That man-made carbon dioxide is causing the Earth to overheat, and there is an urgent need to reduce levels of this trace gas in the atmosphere, is something that national governments all over the world, NGOs, the UN, environmental groups and corporations have been impressing on each and every one of us, over the last two decades.
But what if carbon dioxide was largely irrelevant when it came to determining global temperatures? And what if there was some other factor that controlled the planetary thermostat? This is what the authors of The Chilling Stars are attempting to demonstrate in this extremely readable and controversial book.
Henrik Svensmark is a physicist at the Danish National Space Center, and Nigel Calder is an experienced science writer, and former editor of New Scientist magazine. The hypothesis they present is a direct challenge to the supremacy of AGW, or Anthropogenic Global Warming.
I will not be able to do justice to the theory in this short review, but here it is, in a nutshell. Our Galaxy is teeming with stars, many of which end their days in colossal stellar explosions. These detonations create vast amounts of cosmic radiation, which are floods of charged particles (mostly protons.) When these particles encounter the Earth’s atmosphere, they tend (according to this theory) to seed clouds, especially low-level clouds below the 3000-metre mark.
The more cosmic rays there are, the cloudier the Earth gets, and thus the cooler it becomes. However, if something (for example, the Sun’s magnetic field) acts to shield the Earth from cosmic rays, the fewer low-level clouds there are and the warmer Earth becomes.
Over the billions of years since the planet was formed, it has veered from one extreme to the other. At times it has been in a torrid “hothouse” state, with no ice at the poles and with sea levels much higher than they are now. At other times, however, the planet has been in an “icehouse” condition – or even a “Snowball Earth” state, with ice sheets reaching down as far as the Equator. We are currently in an icehouse phase, incidentally.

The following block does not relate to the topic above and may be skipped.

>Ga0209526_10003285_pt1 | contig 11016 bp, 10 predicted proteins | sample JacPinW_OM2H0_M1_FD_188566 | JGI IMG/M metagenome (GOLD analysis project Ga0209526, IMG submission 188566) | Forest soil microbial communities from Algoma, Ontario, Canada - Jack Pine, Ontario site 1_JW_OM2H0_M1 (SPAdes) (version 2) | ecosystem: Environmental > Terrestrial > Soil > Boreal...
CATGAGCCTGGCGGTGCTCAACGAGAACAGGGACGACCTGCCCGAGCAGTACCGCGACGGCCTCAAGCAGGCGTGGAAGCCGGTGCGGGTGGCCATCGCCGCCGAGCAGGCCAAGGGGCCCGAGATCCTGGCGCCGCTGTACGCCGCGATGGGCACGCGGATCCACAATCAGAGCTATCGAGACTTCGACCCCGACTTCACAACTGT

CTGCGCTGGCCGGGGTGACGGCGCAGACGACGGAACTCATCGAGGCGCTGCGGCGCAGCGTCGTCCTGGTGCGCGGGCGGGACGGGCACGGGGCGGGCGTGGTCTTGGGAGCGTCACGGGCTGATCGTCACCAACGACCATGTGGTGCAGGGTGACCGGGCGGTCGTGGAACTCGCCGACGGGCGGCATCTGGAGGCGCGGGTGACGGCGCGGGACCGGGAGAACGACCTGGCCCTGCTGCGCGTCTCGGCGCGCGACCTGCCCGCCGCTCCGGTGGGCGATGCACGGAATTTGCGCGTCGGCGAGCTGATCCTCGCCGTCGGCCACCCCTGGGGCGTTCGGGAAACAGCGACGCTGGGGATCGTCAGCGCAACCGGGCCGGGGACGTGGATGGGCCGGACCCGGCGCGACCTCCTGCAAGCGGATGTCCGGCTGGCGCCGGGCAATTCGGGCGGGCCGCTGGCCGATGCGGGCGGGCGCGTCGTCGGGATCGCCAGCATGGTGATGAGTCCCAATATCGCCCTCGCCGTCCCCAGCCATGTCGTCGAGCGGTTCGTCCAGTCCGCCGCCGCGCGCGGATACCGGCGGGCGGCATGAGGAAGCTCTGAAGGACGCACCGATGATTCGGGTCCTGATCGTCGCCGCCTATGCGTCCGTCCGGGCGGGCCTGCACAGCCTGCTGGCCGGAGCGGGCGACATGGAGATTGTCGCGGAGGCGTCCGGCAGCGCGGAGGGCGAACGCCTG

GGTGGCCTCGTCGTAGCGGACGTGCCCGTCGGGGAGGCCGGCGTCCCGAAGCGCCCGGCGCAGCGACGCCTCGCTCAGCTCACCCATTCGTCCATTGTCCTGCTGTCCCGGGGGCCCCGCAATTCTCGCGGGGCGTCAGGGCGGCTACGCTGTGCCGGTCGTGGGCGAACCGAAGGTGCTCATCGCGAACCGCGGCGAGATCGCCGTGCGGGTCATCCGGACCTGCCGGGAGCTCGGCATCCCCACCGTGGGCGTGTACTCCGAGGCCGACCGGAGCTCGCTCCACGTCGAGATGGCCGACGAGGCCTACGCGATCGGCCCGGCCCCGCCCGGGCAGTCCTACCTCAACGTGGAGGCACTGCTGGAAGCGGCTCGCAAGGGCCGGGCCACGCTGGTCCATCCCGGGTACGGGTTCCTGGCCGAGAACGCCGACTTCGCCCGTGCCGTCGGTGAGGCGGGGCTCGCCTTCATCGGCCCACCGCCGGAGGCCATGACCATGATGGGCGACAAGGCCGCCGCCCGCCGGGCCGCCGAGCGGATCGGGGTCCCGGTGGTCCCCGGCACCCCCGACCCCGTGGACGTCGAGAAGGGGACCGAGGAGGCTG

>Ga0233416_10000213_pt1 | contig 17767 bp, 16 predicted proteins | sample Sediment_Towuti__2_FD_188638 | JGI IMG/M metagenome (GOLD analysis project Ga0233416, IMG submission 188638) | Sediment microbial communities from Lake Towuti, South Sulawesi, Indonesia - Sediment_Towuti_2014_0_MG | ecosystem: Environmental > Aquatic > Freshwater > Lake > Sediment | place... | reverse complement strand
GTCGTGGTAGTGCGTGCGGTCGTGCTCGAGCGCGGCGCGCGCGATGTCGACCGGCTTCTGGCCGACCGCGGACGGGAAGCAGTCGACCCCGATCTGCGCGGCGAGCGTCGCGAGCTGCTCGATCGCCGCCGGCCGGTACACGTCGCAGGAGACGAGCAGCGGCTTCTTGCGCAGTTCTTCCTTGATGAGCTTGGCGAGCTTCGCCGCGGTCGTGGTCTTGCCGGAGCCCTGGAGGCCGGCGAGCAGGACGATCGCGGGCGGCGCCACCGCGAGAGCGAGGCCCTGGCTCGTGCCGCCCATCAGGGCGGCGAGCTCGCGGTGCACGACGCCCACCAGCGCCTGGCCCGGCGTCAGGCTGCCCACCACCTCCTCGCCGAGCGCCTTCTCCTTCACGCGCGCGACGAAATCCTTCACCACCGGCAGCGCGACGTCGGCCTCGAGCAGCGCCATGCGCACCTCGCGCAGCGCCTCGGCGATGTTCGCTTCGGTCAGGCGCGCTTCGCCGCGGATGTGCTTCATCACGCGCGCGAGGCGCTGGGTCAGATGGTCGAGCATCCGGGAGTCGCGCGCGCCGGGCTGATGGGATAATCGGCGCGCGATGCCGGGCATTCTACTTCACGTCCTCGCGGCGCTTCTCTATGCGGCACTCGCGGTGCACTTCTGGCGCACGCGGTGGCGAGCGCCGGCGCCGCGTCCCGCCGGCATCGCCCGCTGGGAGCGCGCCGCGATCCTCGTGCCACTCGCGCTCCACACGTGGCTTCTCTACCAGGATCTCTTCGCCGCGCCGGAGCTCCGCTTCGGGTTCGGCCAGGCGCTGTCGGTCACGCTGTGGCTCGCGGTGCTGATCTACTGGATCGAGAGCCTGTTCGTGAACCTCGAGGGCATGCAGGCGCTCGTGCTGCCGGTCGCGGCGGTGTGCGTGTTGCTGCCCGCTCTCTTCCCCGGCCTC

There have been numerous cooling events, as revealed by “ice-rafting”, where ice sheets have transported northern grit south for great distances and deposited it on the Atlantic sea-bed. The authors link these episodes to times when the cosmic-ray flux was higher, as shown by varying traces of radioactive beryllium-10 in ice cores extracted in Greenland and Antarctica.
Also mentioned is the work of Israeli astrophysicist Nir Shaviv, who has correlated variations in the cosmic-ray flux to the solar system’s orbit around the centre of the Galaxy and its passage through the Galaxy’s four great spiral arms. In these crowded stellar neighbourhoods (such as the Orion Arm, which is where we currently are) there are more cosmic rays and thus the Earth tends to become cooler.
There is much to fascinate in this book. As well as physics and astronomy, it invokes Medieval and Roman history, describing times when high Alpine passes, such as the Schnidejoch, were accessible in the warmer conditions, as well as a later period called the Little Ice Age, when reduced solar activity (as revealed by lower numbers of observed sunspots) led to a cooling. The book also touches on paleontology, discussing the possibility that birds and feathered dinosaurs evolved as a response to a cooling event in the Early Cretaceous Era.
(My favourite image from The Chilling Stars is that of our solar system leaping exuberantly in and out of the galactic plane, like a playful dolphin, as it completes journeys lasting hundreds of millions of years around the Galaxy’s core.)
Is Svensmark’s hypothesis a convincing alternative to Anthropogenic Global Warming? The SKY cloud-chamber experiment at the Danish National Space Center in 2005 went some way to demonstrate a link between cosmic rays and cloud formation.
Its successor will be the CLOUD experiment at CERN’s Large Hadron Collider, which I understand is scheduled for 2010. Perhaps success at CERN will turn the tide in Svensmark’s favour?
The jury is still out, I think, although for several reasons, I tend to rate Svensmark’s hypothesis over AGW. The main reason I do so is that it is able to explain the connection between sunspot activity (or lack thereof) and cold episodes in history, such as the Maunder Minimum. Also, I find AGW not generally all that convincing, in the face of the mid 20th-century cool period, when atmospheric CO2 was shooting up but temperatures dipped (as has also happened in the last few years.)
However, whether or not Svensmark and Calder are vindicated in 2010, they have produced a very fine and thought-provoking book of popular science, which has stirred up controversy and ruffled a few feathers, and at the same time has inspired a sense of wonder in open-minded readers all over the world.
© Alex Cull, 15th February 2009